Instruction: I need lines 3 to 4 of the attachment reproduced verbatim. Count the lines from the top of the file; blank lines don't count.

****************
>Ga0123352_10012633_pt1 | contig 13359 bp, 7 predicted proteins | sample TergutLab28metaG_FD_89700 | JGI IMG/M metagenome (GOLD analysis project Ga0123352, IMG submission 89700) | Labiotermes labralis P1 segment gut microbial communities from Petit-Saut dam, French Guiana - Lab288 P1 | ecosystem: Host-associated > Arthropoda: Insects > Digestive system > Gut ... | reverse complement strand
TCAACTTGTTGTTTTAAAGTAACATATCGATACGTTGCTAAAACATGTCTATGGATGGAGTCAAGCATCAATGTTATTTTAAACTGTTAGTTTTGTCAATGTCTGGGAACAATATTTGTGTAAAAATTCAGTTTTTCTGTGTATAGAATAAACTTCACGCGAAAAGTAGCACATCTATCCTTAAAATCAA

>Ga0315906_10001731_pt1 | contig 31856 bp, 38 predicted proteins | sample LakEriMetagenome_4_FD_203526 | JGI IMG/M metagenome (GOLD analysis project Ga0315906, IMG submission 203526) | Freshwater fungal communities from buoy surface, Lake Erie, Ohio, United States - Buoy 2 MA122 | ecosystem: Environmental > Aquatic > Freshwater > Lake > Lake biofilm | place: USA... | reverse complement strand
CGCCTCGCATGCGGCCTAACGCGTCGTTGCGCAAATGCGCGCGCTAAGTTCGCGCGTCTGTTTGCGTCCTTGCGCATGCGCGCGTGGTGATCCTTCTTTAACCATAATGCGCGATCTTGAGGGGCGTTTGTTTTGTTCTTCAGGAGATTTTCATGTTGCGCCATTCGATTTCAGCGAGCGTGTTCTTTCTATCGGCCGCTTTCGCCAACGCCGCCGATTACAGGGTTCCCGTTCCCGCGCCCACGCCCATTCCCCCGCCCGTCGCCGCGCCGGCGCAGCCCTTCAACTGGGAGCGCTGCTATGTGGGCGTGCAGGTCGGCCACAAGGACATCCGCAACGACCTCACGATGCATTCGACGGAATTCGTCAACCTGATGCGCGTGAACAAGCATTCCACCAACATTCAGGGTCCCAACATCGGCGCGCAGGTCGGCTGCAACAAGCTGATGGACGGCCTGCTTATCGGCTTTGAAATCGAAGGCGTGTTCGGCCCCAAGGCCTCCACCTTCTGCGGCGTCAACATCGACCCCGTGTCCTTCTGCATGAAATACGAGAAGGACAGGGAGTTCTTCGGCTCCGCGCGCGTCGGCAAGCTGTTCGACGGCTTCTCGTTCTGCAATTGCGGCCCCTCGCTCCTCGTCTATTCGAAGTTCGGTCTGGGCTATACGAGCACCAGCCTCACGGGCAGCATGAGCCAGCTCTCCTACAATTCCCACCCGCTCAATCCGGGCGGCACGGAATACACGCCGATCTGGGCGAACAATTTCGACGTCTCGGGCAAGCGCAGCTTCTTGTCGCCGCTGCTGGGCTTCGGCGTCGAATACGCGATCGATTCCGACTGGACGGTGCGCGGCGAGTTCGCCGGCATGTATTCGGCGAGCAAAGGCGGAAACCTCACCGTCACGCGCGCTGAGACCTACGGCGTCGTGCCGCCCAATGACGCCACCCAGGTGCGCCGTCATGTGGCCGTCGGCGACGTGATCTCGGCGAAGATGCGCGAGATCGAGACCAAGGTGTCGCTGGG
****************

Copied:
>Ga0315906_10001731_pt1 | contig 31856 bp, 38 predicted proteins | sample LakEriMetagenome_4_FD_203526 | JGI IMG/M metagenome (GOLD analysis project Ga0315906, IMG submission 203526) | Freshwater fungal communities from buoy surface, Lake Erie, Ohio, United States - Buoy 2 MA122 | ecosystem: Environmental > Aquatic > Freshwater > Lake > Lake biofilm | place: USA... | reverse complement strand
CGCCTCGCATGCGGCCTAACGCGTCGTTGCGCAAATGCGCGCGCTAAGTTCGCGCGTCTGTTTGCGTCCTTGCGCATGCGCGCGTGGTGATCCTTCTTTAACCATAATGCGCGATCTTGAGGGGCGTTTGTTTTGTTCTTCAGGAGATTTTCATGTTGCGCCATTCGATTTCAGCGAGCGTGTTCTTTCTATCGGCCGCTTTCGCCAACGCCGCCGATTACAGGGTTCCCGTTCCCGCGCCCACGCCCATTCCCCCGCCCGTCGCCGCGCCGGCGCAGCCCTTCAACTGGGAGCGCTGCTATGTGGGCGTGCAGGTCGGCCACAAGGACATCCGCAACGACCTCACGATGCATTCGACGGAATTCGTCAACCTGATGCGCGTGAACAAGCATTCCACCAACATTCAGGGTCCCAACATCGGCGCGCAGGTCGGCTGCAACAAGCTGATGGACGGCCTGCTTATCGGCTTTGAAATCGAAGGCGTGTTCGGCCCCAAGGCCTCCACCTTCTGCGGCGTCAACATCGACCCCGTGTCCTTCTGCATGAAATACGAGAAGGACAGGGAGTTCTTCGGCTCCGCGCGCGTCGGCAAGCTGTTCGACGGCTTCTCGTTCTGCAATTGCGGCCCCTCGCTCCTCGTCTATTCGAAGTTCGGTCTGGGCTATACGAGCACCAGCCTCACGGGCAGCATGAGCCAGCTCTCCTACAATTCCCACCCGCTCAATCCGGGCGGCACGGAATACACGCCGATCTGGGCGAACAATTTCGACGTCTCGGGCAAGCGCAGCTTCTTGTCGCCGCTGCTGGGCTTCGGCGTCGAATACGCGATCGATTCCGACTGGACGGTGCGCGGCGAGTTCGCCGGCATGTATTCGGCGAGCAAAGGCGGAAACCTCACCGTCACGCGCGCTGAGACCTACGGCGTCGTGCCGCCCAATGACGCCACCCAGGTGCGCCGTCATGTGGCCGTCGGCGACGTGATCTCGGCGAAGATGCGCGAGATCGAGACCAAGGTGTCGCTGGG